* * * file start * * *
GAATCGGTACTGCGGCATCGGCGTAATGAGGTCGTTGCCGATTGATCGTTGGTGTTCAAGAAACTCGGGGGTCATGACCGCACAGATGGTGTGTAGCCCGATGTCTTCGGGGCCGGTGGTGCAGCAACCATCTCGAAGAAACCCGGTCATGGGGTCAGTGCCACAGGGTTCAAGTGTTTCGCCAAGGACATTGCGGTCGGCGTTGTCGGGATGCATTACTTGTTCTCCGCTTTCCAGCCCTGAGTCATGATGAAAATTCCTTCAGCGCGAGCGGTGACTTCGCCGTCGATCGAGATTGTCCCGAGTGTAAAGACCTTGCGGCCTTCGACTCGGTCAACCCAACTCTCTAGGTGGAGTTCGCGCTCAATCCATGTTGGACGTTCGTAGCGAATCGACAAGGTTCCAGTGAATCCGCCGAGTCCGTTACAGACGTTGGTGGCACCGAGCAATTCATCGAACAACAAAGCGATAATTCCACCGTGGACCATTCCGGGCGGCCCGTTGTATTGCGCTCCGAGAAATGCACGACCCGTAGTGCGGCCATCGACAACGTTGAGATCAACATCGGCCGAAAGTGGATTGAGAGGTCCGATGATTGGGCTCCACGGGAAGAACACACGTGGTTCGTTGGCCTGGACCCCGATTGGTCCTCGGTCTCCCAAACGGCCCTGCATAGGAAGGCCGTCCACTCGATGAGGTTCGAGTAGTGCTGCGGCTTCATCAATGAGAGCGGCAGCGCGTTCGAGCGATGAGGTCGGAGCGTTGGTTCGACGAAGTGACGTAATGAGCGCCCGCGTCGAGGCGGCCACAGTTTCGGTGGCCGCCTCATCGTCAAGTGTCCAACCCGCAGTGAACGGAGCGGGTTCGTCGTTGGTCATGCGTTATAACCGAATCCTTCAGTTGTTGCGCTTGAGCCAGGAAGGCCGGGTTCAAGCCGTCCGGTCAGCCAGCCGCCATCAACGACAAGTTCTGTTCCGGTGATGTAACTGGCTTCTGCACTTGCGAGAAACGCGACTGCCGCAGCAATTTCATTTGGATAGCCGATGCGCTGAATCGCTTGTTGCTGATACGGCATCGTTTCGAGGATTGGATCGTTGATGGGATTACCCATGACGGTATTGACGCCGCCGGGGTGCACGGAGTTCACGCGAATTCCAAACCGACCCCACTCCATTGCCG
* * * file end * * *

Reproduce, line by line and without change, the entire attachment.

GAATCGGTACTGCGGCATCGGCGTAATGAGGTCGTTGCCGATTGATCGTTGGTGTTCAAGAAACTCGGGGGTCATGACCGCACAGATGGTGTGTAGCCCGATGTCTTCGGGGCCGGTGGTGCAGCAACCATCTCGAAGAAACCCGGTCATGGGGTCAGTGCCACAGGGTTCAAGTGTTTCGCCAAGGACATTGCGGTCGGCGTTGTCGGGATGCATTACTTGTTCTCCGCTTTCCAGCCCTGAGTCATGATGAAAATTCCTTCAGCGCGAGCGGTGACTTCGCCGTCGATCGAGATTGTCCCGAGTGTAAAGACCTTGCGGCCTTCGACTCGGTCAACCCAACTCTCTAGGTGGAGTTCGCGCTCAATCCATGTTGGACGTTCGTAGCGAATCGACAAGGTTCCAGTGAATCCGCCGAGTCCGTTACAGACGTTGGTGGCACCGAGCAATTCATCGAACAACAAAGCGATAATTCCACCGTGGACCATTCCGGGCGGCCCGTTGTATTGCGCTCCGAGAAATGCACGACCCGTAGTGCGGCCATCGACAACGTTGAGATCAACATCGGCCGAAAGTGGATTGAGAGGTCCGATGATTGGGCTCCACGGGAAGAACACACGTGGTTCGTTGGCCTGGACCCCGATTGGTCCTCGGTCTCCCAAACGGCCCTGCATAGGAAGGCCGTCCACTCGATGAGGTTCGAGTAGTGCTGCGGCTTCATCAATGAGAGCGGCAGCGCGTTCGAGCGATGAGGTCGGAGCGTTGGTTCGACGAAGTGACGTAATGAGCGCCCGCGTCGAGGCGGCCACAGTTTCGGTGGCCGCCTCATCGTCAAGTGTCCAACCCGCAGTGAACGGAGCGGGTTCGTCGTTGGTCATGCGTTATAACCGAATCCTTCAGTTGTTGCGCTTGAGCCAGGAAGGCCGGGTTCAAGCCGTCCGGTCAGCCAGCCGCCATCAACGACAAGTTCTGTTCCGGTGATGTAACTGGCTTCTGCACTTGCGAGAAACGCGACTGCCGCAGCAATTTCATTTGGATAGCCGATGCGCTGAATCGCTTGTTGCTGATACGGCATCGTTTCGAGGATTGGATCGTTGATGGGATTACCCATGACGGTATTGACGCCGCCGGGGTGCACGGAGTTCACGCGAATTCCAAACCGACCCCACTCCATTGCCG